Cyber Solutions International, LLC v. Priva Security Corporation et al, No. 1:2013cv00867 - Document 119 (W.D. Mich. 2017)

Court Description: OPINION; signed by District Judge Paul L. Maloney (Judge Paul L. Maloney, cmc)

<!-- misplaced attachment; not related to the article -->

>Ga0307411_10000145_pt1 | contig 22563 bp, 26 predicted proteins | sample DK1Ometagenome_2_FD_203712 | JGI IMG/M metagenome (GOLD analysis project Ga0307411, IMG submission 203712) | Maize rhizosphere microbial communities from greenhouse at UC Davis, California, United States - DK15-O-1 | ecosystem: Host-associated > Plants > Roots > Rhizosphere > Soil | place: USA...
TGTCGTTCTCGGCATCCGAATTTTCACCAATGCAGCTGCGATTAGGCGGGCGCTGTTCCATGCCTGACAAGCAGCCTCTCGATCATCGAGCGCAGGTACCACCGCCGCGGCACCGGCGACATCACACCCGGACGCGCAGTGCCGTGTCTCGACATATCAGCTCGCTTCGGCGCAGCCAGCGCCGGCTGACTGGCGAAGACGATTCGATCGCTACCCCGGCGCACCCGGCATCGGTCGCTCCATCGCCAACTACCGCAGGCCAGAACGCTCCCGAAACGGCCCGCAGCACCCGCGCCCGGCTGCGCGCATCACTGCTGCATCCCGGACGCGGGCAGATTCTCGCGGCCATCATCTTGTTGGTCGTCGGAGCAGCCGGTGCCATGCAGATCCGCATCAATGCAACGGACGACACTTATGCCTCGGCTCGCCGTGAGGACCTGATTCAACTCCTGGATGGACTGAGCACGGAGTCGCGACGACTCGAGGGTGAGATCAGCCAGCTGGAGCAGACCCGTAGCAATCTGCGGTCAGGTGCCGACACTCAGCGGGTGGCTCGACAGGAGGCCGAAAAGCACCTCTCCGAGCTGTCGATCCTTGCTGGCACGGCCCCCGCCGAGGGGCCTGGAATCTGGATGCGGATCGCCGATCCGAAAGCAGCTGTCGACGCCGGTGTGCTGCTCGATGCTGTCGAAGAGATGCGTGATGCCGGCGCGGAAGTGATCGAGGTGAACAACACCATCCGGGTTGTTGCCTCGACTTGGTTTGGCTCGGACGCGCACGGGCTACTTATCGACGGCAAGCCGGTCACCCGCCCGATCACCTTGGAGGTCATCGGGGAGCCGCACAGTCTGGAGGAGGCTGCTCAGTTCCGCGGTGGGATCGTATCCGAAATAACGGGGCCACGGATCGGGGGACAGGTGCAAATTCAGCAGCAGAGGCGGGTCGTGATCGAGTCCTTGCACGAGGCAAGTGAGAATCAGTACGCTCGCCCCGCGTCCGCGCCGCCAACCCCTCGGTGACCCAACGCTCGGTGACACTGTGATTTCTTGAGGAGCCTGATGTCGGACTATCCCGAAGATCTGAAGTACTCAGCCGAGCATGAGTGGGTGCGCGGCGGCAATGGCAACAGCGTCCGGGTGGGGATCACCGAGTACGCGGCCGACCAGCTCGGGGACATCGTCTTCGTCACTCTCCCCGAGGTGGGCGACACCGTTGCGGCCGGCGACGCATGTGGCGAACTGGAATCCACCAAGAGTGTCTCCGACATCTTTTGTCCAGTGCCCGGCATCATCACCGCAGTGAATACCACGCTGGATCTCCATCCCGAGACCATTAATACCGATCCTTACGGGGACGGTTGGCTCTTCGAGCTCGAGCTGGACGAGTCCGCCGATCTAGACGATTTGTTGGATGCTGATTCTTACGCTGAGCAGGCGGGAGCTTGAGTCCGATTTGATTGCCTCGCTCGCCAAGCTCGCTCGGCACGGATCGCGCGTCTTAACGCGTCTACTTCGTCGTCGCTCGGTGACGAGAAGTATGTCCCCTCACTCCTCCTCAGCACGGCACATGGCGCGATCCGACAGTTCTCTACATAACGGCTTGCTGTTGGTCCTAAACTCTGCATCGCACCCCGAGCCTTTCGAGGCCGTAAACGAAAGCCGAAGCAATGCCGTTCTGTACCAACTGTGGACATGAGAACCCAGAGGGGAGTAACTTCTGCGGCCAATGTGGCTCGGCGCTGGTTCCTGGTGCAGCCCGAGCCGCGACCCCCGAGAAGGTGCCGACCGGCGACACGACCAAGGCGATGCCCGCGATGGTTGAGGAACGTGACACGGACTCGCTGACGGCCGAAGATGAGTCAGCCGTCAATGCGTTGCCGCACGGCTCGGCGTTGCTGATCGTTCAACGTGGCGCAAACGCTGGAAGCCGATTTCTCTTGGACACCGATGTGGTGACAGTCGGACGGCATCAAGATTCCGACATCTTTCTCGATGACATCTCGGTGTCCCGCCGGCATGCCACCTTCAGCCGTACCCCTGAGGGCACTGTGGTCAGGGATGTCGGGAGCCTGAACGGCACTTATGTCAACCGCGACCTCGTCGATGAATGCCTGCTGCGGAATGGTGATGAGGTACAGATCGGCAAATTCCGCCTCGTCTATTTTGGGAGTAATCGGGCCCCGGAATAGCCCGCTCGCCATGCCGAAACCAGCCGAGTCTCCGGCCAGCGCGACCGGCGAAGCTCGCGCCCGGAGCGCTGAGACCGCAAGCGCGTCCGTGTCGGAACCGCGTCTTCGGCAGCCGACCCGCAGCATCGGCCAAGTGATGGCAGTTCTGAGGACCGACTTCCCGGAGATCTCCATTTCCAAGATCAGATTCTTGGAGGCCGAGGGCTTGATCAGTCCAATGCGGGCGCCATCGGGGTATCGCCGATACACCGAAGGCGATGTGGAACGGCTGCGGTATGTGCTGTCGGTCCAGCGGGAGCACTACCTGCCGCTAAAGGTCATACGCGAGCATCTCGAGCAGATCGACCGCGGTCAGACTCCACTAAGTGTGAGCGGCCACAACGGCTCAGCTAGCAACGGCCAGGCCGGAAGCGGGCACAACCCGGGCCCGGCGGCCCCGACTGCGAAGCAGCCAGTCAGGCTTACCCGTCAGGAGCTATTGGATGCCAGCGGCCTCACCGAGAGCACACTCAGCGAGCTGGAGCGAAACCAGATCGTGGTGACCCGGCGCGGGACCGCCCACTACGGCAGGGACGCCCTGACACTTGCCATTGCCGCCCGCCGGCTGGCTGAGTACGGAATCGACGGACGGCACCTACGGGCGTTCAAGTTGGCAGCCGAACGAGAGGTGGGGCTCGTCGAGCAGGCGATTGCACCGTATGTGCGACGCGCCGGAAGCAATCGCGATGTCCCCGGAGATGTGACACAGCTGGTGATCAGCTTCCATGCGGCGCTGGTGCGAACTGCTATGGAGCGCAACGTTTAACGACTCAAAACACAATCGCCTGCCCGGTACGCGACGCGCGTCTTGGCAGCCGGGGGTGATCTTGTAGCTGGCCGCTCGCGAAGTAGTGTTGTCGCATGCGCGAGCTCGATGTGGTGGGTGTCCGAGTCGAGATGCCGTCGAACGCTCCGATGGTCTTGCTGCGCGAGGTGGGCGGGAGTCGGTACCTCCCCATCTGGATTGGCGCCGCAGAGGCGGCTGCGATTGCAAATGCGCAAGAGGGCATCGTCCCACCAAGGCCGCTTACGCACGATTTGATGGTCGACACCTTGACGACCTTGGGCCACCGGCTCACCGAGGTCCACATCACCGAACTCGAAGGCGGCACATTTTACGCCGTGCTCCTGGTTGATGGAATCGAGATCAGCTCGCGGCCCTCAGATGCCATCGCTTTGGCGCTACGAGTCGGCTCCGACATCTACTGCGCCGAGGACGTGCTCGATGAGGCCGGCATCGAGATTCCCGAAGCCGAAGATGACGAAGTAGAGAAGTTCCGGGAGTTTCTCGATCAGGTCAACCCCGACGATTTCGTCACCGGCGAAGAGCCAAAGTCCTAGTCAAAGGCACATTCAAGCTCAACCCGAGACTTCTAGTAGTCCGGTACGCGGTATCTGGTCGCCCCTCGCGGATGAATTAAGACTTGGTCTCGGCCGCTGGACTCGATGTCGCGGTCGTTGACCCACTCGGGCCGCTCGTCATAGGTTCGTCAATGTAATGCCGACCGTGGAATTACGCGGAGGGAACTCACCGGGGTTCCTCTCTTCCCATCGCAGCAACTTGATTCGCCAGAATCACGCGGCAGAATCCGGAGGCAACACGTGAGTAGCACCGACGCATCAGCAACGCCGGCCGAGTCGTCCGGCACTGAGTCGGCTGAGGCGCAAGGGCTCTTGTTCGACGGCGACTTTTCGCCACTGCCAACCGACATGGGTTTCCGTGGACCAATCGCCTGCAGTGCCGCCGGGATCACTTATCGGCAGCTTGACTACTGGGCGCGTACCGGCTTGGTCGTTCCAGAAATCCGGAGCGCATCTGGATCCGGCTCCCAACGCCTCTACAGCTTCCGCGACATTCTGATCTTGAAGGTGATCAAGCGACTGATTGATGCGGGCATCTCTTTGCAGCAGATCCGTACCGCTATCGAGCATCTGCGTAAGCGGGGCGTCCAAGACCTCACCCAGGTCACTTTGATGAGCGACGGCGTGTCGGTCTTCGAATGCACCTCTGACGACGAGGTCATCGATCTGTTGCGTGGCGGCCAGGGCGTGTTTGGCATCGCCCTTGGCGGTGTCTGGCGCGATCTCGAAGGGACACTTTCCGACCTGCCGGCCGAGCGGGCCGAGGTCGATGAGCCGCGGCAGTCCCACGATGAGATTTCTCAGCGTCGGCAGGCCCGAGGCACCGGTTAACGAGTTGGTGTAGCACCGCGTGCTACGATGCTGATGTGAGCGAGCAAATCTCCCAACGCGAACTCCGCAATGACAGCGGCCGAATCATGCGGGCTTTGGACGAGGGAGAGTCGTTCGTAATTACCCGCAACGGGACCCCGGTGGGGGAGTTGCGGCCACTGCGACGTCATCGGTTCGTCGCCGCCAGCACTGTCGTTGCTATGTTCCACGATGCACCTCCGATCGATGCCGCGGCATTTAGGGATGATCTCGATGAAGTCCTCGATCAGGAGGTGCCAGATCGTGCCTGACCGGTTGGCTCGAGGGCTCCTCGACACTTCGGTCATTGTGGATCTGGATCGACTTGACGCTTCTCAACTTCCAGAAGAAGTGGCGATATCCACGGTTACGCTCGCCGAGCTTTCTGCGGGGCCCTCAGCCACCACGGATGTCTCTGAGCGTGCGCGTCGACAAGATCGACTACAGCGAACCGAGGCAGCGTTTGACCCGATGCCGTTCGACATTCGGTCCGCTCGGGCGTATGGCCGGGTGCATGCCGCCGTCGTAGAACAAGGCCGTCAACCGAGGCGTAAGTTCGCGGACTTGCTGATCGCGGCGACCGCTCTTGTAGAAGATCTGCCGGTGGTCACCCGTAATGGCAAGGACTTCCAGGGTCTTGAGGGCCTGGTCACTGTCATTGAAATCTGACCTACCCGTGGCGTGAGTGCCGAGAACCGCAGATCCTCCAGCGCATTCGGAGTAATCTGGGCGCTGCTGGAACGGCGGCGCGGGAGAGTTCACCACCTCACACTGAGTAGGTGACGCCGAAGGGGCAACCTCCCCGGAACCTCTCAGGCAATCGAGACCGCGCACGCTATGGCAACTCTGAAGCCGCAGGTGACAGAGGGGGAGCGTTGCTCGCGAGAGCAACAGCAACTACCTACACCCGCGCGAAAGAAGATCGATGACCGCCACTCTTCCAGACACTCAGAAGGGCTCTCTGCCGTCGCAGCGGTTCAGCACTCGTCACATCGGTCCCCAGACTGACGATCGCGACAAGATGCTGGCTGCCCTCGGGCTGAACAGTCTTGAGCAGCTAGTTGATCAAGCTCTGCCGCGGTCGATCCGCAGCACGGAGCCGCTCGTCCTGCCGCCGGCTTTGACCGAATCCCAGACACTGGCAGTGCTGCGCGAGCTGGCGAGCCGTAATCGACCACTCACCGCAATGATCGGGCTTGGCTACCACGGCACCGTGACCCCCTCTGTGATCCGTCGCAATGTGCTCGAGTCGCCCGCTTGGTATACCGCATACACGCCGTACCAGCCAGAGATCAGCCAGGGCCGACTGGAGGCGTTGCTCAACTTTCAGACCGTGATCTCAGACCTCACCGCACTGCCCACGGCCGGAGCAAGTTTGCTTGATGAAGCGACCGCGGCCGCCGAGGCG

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Cyber Solutions International, LLC v. Priva Security Corporation et al Doc. 119 UNITED STATES DISTRICT COURT WESTERN DISTRICT OF MICHIGAN SOUTHERN DIVISION CYBER SOLUTIONS INTERNATIONAL, LLC, Plaintiff, Case No. 1:13-cv-867 v. HON. PAUL L. MALONEY PRIVA SECURITY CORPORATION, et al., Defendants. ____________________________________/ OPINION This is an action in diversity involving Plaintiff Cyber Solutions International, LLC (“Cyber Solutions”) and Defendants Priva Security Corporation and Priva Technologies, Inc. (collectively “Priva”), and Defendant Pro Marketing Sales, Inc. (“Pro Marketing”) for claim and delivery of approximately 900 semiconductor chips. The matter came before the Court for a bench trial on June 27 and 28, 2017. The Court makes the following findings of fact and conclusions of law in accordance with Federal Rule of Civil Procedure 52(a). I. BACKGROUND Defendant Priva developed and owned microchip encryption technology known as the Secured Key Storage Integrated Circuit (“SKSIC”), which confirms a person’s identity when that person attempts to access data that is stored or in transmission. Defendant Pro Marketing has a first-position lien on all of Priva’s assets, including the SKSIC technology. On April 19, 2012, Priva entered into a license agreement with Cyber Solutions, and created a second-generation SKSIC product, Tamper-Reactive Secure Storage (“TRSS”), with a new product Dockets.Justia.com number, PDS8006-B. (Pl.’s First Am. Compl. ¶ 78, ECF No. 12, PageID.63.) Cyber Solutions also ordered and paid for the manufacture of a wafer in accordance with the National Security Administration (“NSA”) mandated ordering protocols, which included PDS8006-B semiconductor pieces that yielded approximately 900 PDS8006-B semiconductor chips. (Pl.’s Resp. 3, ECF No. 95, PageID.1290.) As of February 2013, Priva possessed the TRSS chips, and Pro Marketing seized them as part of its foreclosure on Priva’s collateral. (Pl.’s First Am. Compl. ¶ 81, ECF No. 12, PageID.64; Pl.’s Resp. to Def.’s Mot. for Summ. J. 14, ECF No. 45, PageID.530.) This Court previously entered a declaratory judgment that Pro Marketing lawfully possesses Priva’s collateral pursuant to its security agreement, and that Pro Marketing is permitted to market, sell, and/or license the SKSIC/TRSS technology. (ECF No. 48, PageID.851.) During the two-day trial, the Court heard testimony from Douglas Benefield, Ed Cheever, and Richard Hall, and received deposition testimony from Adnan Nagarajan (Ex. 30) and Michael Emley (Ex. 31). The Court also received several exhibits from Cyber Solutions and Pro Marketing including the security agreement between Priva and Pro Marketing (Ex. 2), license agreement between Priva and Cyber Solutions (Ex. D), invoices and accounts payable reports (Exs. 15, 17, 18, 19, 20), emails (Exs. 14, 16, 23, 25, 26), Priva’s bankruptcy reorganization plan (Ex. A), and the value-added reseller agreement (“VAR agreement”) between Priva and Cyber Solutions (Ex. AA). At the close of Plaintiff’s case-in-chief, Pro Marketing moved for a directed verdict under Federal Rule of Civil Procedure 52(c). The Court took the motion under advisement. The Court also ordered supplemental briefing from each party on whether the VAR agreement relates to the issue before the Court. Both parties waived closing argument. 2 FINDINGS OF FACT The Court makes the following findings of fact with respect to Cyber Solutions’ remaining claim for claim and delivery. Priva secured a loan from Pro Marketing. Under the terms of the security agreement, Pro Marketing had a first-position lien on certain Priva assets. The security agreement defines “collateral” as “all types or items of personal property owned by [Priva], whether now owned or hereafter arising or acquired, . . . in which [Priva] now has or at any time in the future may acquire any right, title or interest.” (Ex. 2.) It defines collateral in terms of ownership: if Priva owns or acquires an item of personal property, that property becomes part of the collateral securing Pro Marketing’s loan. Cyber Sols. Int’l v. Pro Marketing Sales, Inc., 634 F. App’x 557, 564 (6th Cir. 2016). On April 19, 2012, Cyber Solutions and Priva entered into a license agreement and VAR agreement. The license agreement acknowledges Pro Marketing’s pre-existing security interest in Priva’s assets and expressly provides that this security interest will continue despite the license agreement. Cyber Solutions’ rights to future technology, as defined in § 5.2 of the license agreement, include: [a]ny updates, modifications or improvements to the Licensed Technology [i.e., SKSIC] developed by [Priva] and paid for by [Cyber Solutions] shall be the property of [Cyber Solutions]. [Priva] agrees to assign and agrees to assign in the future (when any such updates, modifications, or improvements to the License Technology are first reduced to practice or first fixed in a tangible medium, as applicable) to [Cyber Solutions] all right, title and interest in and to any and all updates, modifications, or improvements to the Licensed Technology (and all proprietary rights with respect thereto) whether or not patenable or registrable under copyright or similar statutes, made or conceived or reduced to practice or learned by [Priva], either alone or jointly with others, during the period of Design Services engagement with [Cyber Solutions]. (Def.’s Ex. D.) This agreement establishes that all “updates, modifications, or improvements” to the SKSIC technology that Priva developed with Cyber Solution’s funding would be assigned to and owned 3 by Cyber Solutions. Nonetheless, the TRSS technology falls within the scope of Pro Marketing’s security interest. The license agreement acknowledges that there may be updates, modifications, or improvements to the SKSIC technology, and that Priva will first acquire the rights to such. After this initial acquisition of rights, the license agreement provides for the assignment of those rights to Cyber Solutions. Thus, the agreement contemplates that any updates, modifications, or improvements to the SKSIC technology—including the TRSS technology—will first become Priva’s property, and as such, part of the collateral subject to Pro Marketing’s security interest. Under the VAR agreement, Priva would sell the SKSIC chips to Cyber Solutions and provide Cyber Solutions with a non-exclusive right to promote, market, distribute, and sell the chips. Then, Cyber Solutions would act as a reseller to market by selling the chips to potential customers, and Priva would be entitled to utilize all proceeds derived from the VAR agreement in its discretion. Mr. Cheever testified that Cyber Solutions entered into this agreement with “the ultimate goal” of selling the physical chips. (Trial Tr. 214:15-19.) He further explained that such agreements are “commonplace in the industry . . . distinct from the licensing agreement [because the] licensing agreement anticipates intangible intellectual property being developed. The licensing agreement does not address the aspects of ordering a product or selling a product or who has ownership.” (Id. at 214:21-215:1.) Mr. Cheever testified that, “[i]f Priva had controlled and owned all intellectual property, it could have been done within the license agreement[.]” (Id. at 217:12-14.) The VAR agreement “specifically covers what happens when you place an order, and it says that [Cyber Solutions] is to respond to whatever protocols Priva has. . . . It also clearly states once the purchase is made, [Cyber Solutions] own[s] that chip. And then this agreement controls whatever aspects we do whatever--whoever we sell it to, not the license agreement.” (Id. at 218:3-10.) 4 During cross-examination, Mr. Cheever agreed that Cyber Solutions “believes that once properly developed tested and completed, the TRSS PDS 8006-B product, based upon the SKSIC technology, will generate considerable profits for [Cyber Solutions] as well as significant royalties payable to defendant Priva Tech as obligated under the [license] agreement.” (Id. at 220:24-221:5.) He further explained that “additional consideration in the form of royalty payment, based on [Cyber Solutions’] sales activity, was going to be paid to Priva and that is encompassed within the licensing agreement.” (Id. at 222:24-223:2.) He also testified that the “chips were hand tested at Priva. They were not production certified. They were not to be sold. They were not to go into final products, which is why we are here.” (Id. at 227:23-228:1.) Mr. Cheever admitted that the VAR agreement “specifically referenc[ed] the SKSIC chips as they existed on April of 2012.” (Id. at 213:17-19.) Mr. Cheever disagreed with defense counsel that the VAR agreement did not apply to the TRSS chips, but he was not sure if the VAR agreement discussed modifications, updates, and improvements to the SKSIC chips. (Id. at 231:20-232:12.) Mr. Cheever indicated that if he could take ten minutes to review the VAR agreement, he would be able to point to where it discussed modifications or improvements to the SKSIC technology. But defense counsel did not ask any further questions and Plaintiff’s counsel did not follow up with any additional questioning. (Id. at 233:24-234:3.) To this day, Cyber Solutions has not offered any evidence to support Mr. Cheever’s belief that the VAR agreement applies to modifications, updates, or improvements to the SKSIC technology.1 1 In its post-trial supplemental brief, Cyber Solutions argues that “the very existence of the VAR Agreement is conclusive evidence that not all of the rights between the parties flow through the License Agreement, and were never intended to.” (Pl.’s Post-Trial Suppl. Br. 6, ECF No. 117, PageID.1838.) But Cyber Solutions has not shown by a preponderance of the evidence that this agreement also covers the TRSS chips. 5 During trial, Mr. Benefield testified in detail about the universal manufacturing process to create a microchip like the TRSS chips. First, silicon is sliced into wafers, which are run through lithography to etch certain patterns into the silicon that define the action of the chip. Then, certain metals are laid within the silicon to create circuits to complete the wafer. Once the wafer is complete, it goes to a packaging assembly where it is cut into chips. From there, the chips are put into packaging to sandwich together the original silicon and the ball joints, which contain the input and output circuits on the chip. (Trial Tr. 19:104.) He explained that the manufacturing has to be done by mask. Here, the NSA produced and controlled the mask; only qualified vendors could ask for permission from the NSA to produce wafers. (Id. at 20:1621:4.) Priva was a qualified vendor who had permission from NSA through a mask loan (Ex. 13), so Cyber Solutions needed to order the wafer through Priva. (Id. at 25:16-25.) During the manufacturing process, Honeywell had the contract to run the Kansas City plant, and Cyber Solutions paid Honeywell directly to use the plant to manufacture the wafer. (Ex. 14; Trial Tr. 35:1-14.) Once the wafers came out of the manufacturing plant, Pantronix cut the chips for packaging and performed some limited testing. (Id. at 36:24-37:2.) Cyber Solutions paid Pantronix for this packaging. (Exs. 16, 17; Trial Tr. 37:14-39-11.) Mr. Benefield testified that he believed that Cyber Solutions “owned everything, and we had every reason to believe based on [Priva’s representations] that we were proceeding under our own ownership and under the license agreement, and treating [the chips] as if [they were] ours.”2 (Trial Tr. 36:1-6.) III. CONCLUSIONS OF LAW To prevail, Cyber Solutions must show by a preponderance of the evidence that Pro Marketing 2 Mr. Cheever’s testimony contradicts this. Mr. Cheever testified that the license agreement did not control the chips in question because they were engineering samples, not production-certified parts, and should not have been sold. (Trial Tr. 227:1-228:1; 231:5-9.) 6 unlawfully took or detained goods or personal property, to which Cyber Solutions has a right to possess. Mich. Comp. Laws § 600.2920; Mich. Ct. R. 3.105(A); see also Graham Med. Techs., LLC v. Akron Med., Inc., No. 2:09-cv-14905, 2011 WL 1899230, at *3 (E.D. Mich. May 19, 2011). A. Chip ownership There is no dispute that Pro Marketing seized the TRSS chips on February 28, 2013.3 The only contested issue is who owned the TRSS chips prior to this seizure. During trial, Cyber Solutions argued that it ordered and paid for the wafer, the chips, and Priva’s testing of the chips. Cyber Solutions asserted that, because it bought and paid for the chips, it owned the chips from the moment that the chips were created, and that ownership never transferred to Priva. Cyber Solutions relies on the fact that neither Priva nor Pro Marketing took any steps to assert ownership of the chips until the start of litigation. But Pro Marketing seized the chips from Priva as collateral in February 2013. Also, it is not relevant whether Priva or Pro Marketing asserted ownership over the chips. What matters is whether Cyber Solutions has the right to possess the TRSS chips. The Court must evaluate which agreement controls—the license agreement or the VAR agreement—in order to determine who owned the chips at the time of Pro Marketing’s seizure. Pro Marketing argued that the license agreement controls Cyber Solutions’ rights to the TRSS chips, and Mr. Benefield’s testimony supports this argument. He testified that, under the license agreement, he believed Cyber Solutions owned the TRSS chips. (Trial Tr. 73:6-7.) He further testified 3 Although Cyber Solutions disputed that Pro Marketing foreclosed on the chips in February 2013 in its response to Pro Marketing’s motion for summary judgment (ECF No. 102, PageID.1476), during trial, Plaintiff’s counsel asserted that both parties had stipulated to Pro Marketing’s possession or control over the chips in question. (Trial Tr. 245:25-246:2.) 7 that, under the terms of the license agreement, Cyber Solutions would pay a 2% royalty to Priva for the sale of the TRSS chips. (Id. at 72:12-22.) Mr. Benefield did not testify about the VAR agreement; only Mr. Cheever did. Moreover, the language in the license agreement and the VAR agreement differ. Mr. Cheever testified that the VAR agreement applied to the SKSIC technology. Neither he nor Plaintiff’s counsel has pointed to a provision in the agreement, or any other evidence, to show that the agreement applies to any modifications, updates, or improvements to the SKSIC technology. Although Mr. Cheever testified that there may be an “amended schedule” to the VAR agreement, Cyber Solutions has not presented any evidence of an amended schedule. Further, in Cyber Solution’s post-trial supplemental brief, it acknowledges that “the TRSS chips had not yet been created at the time that the [l]icense [a]greement and VAR [a]greement were executed and are not explicitly identified in the VAR [a]greement, as both were obviously forward-looking agreements.” (ECF No. 117, PageID.1837.) But the license agreement included a specific provision to cover technology modifications and improvements; the VAR agreement did not.4 Section 2.1 of the license agreement granted Cyber Solutions a “worldwide, perpetual, royaltybearing, exclusive license to the Licensed Technology to develop, make, have made, manufacture, use, import, export, offer to sell and sell Products and Systems incorporating the Licensed Technology within 4 In addition, § 5(a) of the VAR Agreement requires that “[e]ach Order shall be accompanied by a valid Reseller purchase order than incorporates by reference the terms and conditions of this Agreement and does not contain any additional terms or conditions.” Pro Marketing contends that Plaintiff has not presented any evidence of an “Order” or “a valid Reseller purchase order” as this section requires. Pro Marketing also asserts that Cyber Solutions has not presented any evidence of payment to Priva as required by § 6(c) of the VAR Agreement. 8 the Field.” (Ex. D.) The license agreement defines “Licensed Technology” as “all Intellectual Property and Know-How (i) owned by [Priva]; and (ii) incorporated in or specifically relating to the SKSIC delivered to [Cyber Solutions] hereunder.” (Id. at § 1.7.) It also provides “[a] royalty of 2% of Net Sales for each unit of Product or System sold under this Agreement during the Term plus a royalty of 20% of any Sublicensing Revenues received by [Cyber Solutions] during the Term[,]” which “shall accrue at the time when [Cyber Solutions] receives payment for sold Products or Systems or receives Sublicensing Revenues.” (Id. at § 6.1.3.) Because “the [l]icense [a]greement . . . contemplates that any rights in updates, modifications, or improvements to the SKSIC technology will in fact first become the property of Priva,” Cyber Sols., 634 F. App’x at 564, it covers not only the TRSS technology, but also the physical chips themselves.5 Thus, Cyber Solutions has not shown by a preponderance of the evidence that the VAR agreement covers the sale of the TRSS chips. As such, the TRSS chips first became Priva’s property, subject to Pro Marketing’s superior lien. In addition to the VAR agreement, to establish its ownership of the chips, Cyber Solutions introduced the Kansas City plant’s proposal to Priva, which discusses a purchase order from Priva for the manufacturing of the TRSS chips at the plant (Ex. 14), and the domestic/international wire request from Cheever Capital Management to Honeywell, the trusted foundry, on September 28, 2012 (Ex. 15). Cyber Solutions argued that these documents show that it purchased and owned the chips. But this payment was 5 Cyber Solutions’ amended complaint also alleges that “[p]ursuant to the [license] agreement and the transactions of [Cyber Solutions] and Defendants Priva Tech and Priva Security, [Cyber Solutions] requested and paid for the manufacture of a disc wafer including PDS8006-B semiconductor pieces to be used in manufacturing PDS8006-B semiconductor chips.” (Am. Compl. ¶ 77, ECF No. 12, PageID.63.) Cyber Solutions does not assert anywhere in its amended complaint that the VAR agreement—or anything other than the license agreement—controlled. 9 not a sale between the trusted foundry and Cyber Solutions. The trusted foundry is nothing more than a manufacturing center, set up by the federal government for the benefit of companies doing business with the government. The parties stipulate that Cyber Solutions paid Honeywell for the manufacture of the wafer only. (Final Pretrial Order 5, ECF No. 106, PageID.1531.) Therefore, these documents do not show that Cyber Solutions owned the physical TRSS chips. B. Motion for directed verdict Pro Marketing moved for a directed verdict at the close of Cyber Solutions’ proofs. When exercising diversity jurisdiction, a federal district court must apply the forum state’s standard for directed verdict since the federal rule governing directed verdicts, Federal Rule of Civil Procedure 50(a), does not specify a standard for granting or denying such a motion. Briney v. Sears, Roebuck & Co., 782 F.2d 585, 587 (6th Cir. 1986) (citing Arms v. State Farm Fire & Casualty Co., 731 F.2d 1245, 1248 (6th Cir. 1984)). In deciding whether to grant a motion for a directed verdict, a Michigan court must “accord to the non-moving party the benefit of viewing the testimony and all legitimate inferences that may be drawn therefrom in a light most favorable to the non-moving party. If the evidence, when viewed in this manner, establishes a prima facie case, then the court must deny the motion for a directed verdict.” Agacinski v. Zamborowski, No. 91-1850, 972 F.2d 346, 1992 WL 184580, at *3 (6th Cir. 1992) (table) (citing Beard v. Detroit, 404 N.W.2d 770, 774 (Mich. Ct. App. 1987) and Thomas v. McPherson Cmty. Health Ctr., 400 N.W.2d 629, 630 (Mich. Ct. App. 1986)). The evidence presented at trial, when viewed in the light most favorable to Cyber Solutions, establishes a prima facie case for claim and delivery. IV. CONCLUSION Although Mr. Benefield and Mr. Cheever both testified that they thought that Cyber Solutions 10 owned the chips, the documents tell a different story: the chip’s manufacturing process is covered by the license agreement, which is subject to Pro Marketing’s security interest. Cyber Solutions paid for and directed the manufacturing and testing of the chips, but not for the physical chips themselves. Cyber Solutions agrees that “Pro Marketing is entitled at most to possession of property (personal or otherwise) that was owned or acquired by Priva.” (Pl.’s Post-Trial Suppl. Br. 6, ECF No. 117, PageID.1838.) Under the terms of the license and security agreement, Pro Marketing properly took the chips as collateral during Priva’s foreclosure. Even though Cyber Solutions presented enough evidence to avoid a directed verdict, it failed to satisfy its burden of proof by a preponderance of the evidence that Pro Marketing unlawfully took property that Cyber Solutions had a right to possess. Accordingly, a judgment will enter in accordance with this opinion. Dated: August 22, 2017 /s/ Paul L. Maloney PAUL L. MALONEY UNITED STATES DISTRICT JUDGE 11